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Climate Change 2013: The Physical Science Basis.

Changes in the sun’s energy affect how much energy reaches Earth’s system

Graph comparing solar irradiance and difference in global surface temperature. Solar irradiance has been regularly cycling, while global surface temperatures have been steadily increasing.

The sun’s energy received at the top of Earth’s atmosphere has been measured by satellites since 1978. It has followed its natural 11-year cycle of small ups and downs, but with no net increase (bottom). Over the same period, global temperature has risen markedly (top).

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Source: USGCRP (2009).Climate is influenced by natural changes that affect how much solar energy reaches Earth. These changes include changes within the sun and changes in Earth’s orbit.

Changes occurring in the sun itself can affect the intensity of the sunlight that reaches Earth’s surface. The intensity of the sunlight can cause either warming (during periods of stronger solar intensity) or cooling (during periods of weaker solar intensity). The sun follows a natural 11-year cycle of small ups and downs in intensity, but the effect on Earth’s climate is small.[1]

Changes in the shape of Earth’s orbit as well as the tilt and position of Earth’s axis can also affect the amount of sunlight reaching Earth’s surface.[1][2]

The role of the sun’s energy in the past

Changes in the sun’s intensity have influenced Earth’s climate in the past. For example, the so-called “Little Ice Age” between the 17th and 19th centuries may have been partially caused by a low solar activity phase from 1645 to 1715, which coincided with cooler temperatures. The “Little Ice Age” refers to a slight cooling of North America, Europe, and probably other areas around the globe.[2]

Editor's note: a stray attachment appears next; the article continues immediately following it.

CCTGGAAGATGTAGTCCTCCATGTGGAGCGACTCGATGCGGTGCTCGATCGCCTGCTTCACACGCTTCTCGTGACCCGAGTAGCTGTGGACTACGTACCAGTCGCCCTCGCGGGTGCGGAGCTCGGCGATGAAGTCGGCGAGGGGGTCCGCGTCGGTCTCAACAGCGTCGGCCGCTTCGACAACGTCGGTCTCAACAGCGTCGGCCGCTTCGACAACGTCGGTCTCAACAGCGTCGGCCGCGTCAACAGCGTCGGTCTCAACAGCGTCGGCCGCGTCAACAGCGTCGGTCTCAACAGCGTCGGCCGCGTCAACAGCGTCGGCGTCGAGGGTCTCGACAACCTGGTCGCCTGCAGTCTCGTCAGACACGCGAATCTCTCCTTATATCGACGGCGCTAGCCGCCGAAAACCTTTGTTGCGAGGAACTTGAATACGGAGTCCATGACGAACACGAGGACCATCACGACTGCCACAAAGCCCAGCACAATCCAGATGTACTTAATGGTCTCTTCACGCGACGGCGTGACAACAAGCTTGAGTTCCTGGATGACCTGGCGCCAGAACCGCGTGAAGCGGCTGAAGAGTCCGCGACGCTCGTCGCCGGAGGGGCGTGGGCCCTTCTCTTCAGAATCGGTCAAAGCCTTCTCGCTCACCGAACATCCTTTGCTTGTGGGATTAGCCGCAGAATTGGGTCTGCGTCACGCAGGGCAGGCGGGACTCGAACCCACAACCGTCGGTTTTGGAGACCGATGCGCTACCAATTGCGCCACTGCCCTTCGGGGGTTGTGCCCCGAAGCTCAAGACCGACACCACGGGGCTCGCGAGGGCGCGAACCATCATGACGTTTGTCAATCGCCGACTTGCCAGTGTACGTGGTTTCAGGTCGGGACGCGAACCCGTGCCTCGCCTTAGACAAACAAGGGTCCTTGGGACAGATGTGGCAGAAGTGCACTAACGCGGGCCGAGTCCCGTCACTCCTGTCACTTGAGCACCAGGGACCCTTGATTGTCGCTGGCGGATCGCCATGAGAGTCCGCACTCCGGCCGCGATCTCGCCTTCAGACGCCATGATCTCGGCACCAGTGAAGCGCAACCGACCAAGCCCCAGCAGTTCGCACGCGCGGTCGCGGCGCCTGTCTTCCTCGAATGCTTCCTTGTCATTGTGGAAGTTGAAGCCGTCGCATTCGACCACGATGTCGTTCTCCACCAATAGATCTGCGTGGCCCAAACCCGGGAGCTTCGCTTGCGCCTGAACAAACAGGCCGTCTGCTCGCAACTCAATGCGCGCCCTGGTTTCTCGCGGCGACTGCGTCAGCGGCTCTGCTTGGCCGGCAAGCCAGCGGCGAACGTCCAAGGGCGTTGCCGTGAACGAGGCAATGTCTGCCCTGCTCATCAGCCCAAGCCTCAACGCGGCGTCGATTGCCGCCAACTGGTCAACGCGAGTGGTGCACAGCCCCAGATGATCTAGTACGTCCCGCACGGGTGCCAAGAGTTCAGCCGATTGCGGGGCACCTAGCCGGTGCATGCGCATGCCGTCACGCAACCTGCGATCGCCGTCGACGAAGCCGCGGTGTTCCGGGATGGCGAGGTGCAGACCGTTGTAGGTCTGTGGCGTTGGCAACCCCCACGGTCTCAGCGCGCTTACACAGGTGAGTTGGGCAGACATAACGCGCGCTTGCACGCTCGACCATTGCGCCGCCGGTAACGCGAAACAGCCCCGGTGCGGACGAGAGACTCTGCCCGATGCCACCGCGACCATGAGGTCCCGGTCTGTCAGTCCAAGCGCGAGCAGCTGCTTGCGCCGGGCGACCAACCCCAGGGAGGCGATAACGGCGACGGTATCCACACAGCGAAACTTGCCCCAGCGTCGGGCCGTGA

Changes in Earth’s orbit have had a big impact on climate over tens to hundreds of thousands of years. In fact, the amount of summer sunshine on the Northern Hemisphere, which is affected by changes in the planet’s orbit, appears to drive the advance and retreat of ice sheets. These changes appear to be the primary cause of past cycles of ice ages, in which Earth has experienced long periods of cold temperatures (ice ages), as well as shorter interglacial periods (periods between ice ages) of relatively warmer temperatures.[1][2] 

Rates of Climate Change Have Varied Over Time

Image of a glacier calving. Click to learn about how rates of climate change have varied over time.

Click to learn about how rates of climate change have varied over time.

The recent role of the sun’s energy

Changes in solar energy continue to affect climate. However, over the last 11-year solar cycle, solar output has been lower than it has been since the mid-20th century, and therefore does not explain the recent warming of the earth.[2] Similarly, changes in the shape of Earth’s orbit as well as the tilt and position of Earth’s axis affect temperature on very long timescales (tens to hundreds of thousands of years), and therefore cannot explain the recent warming.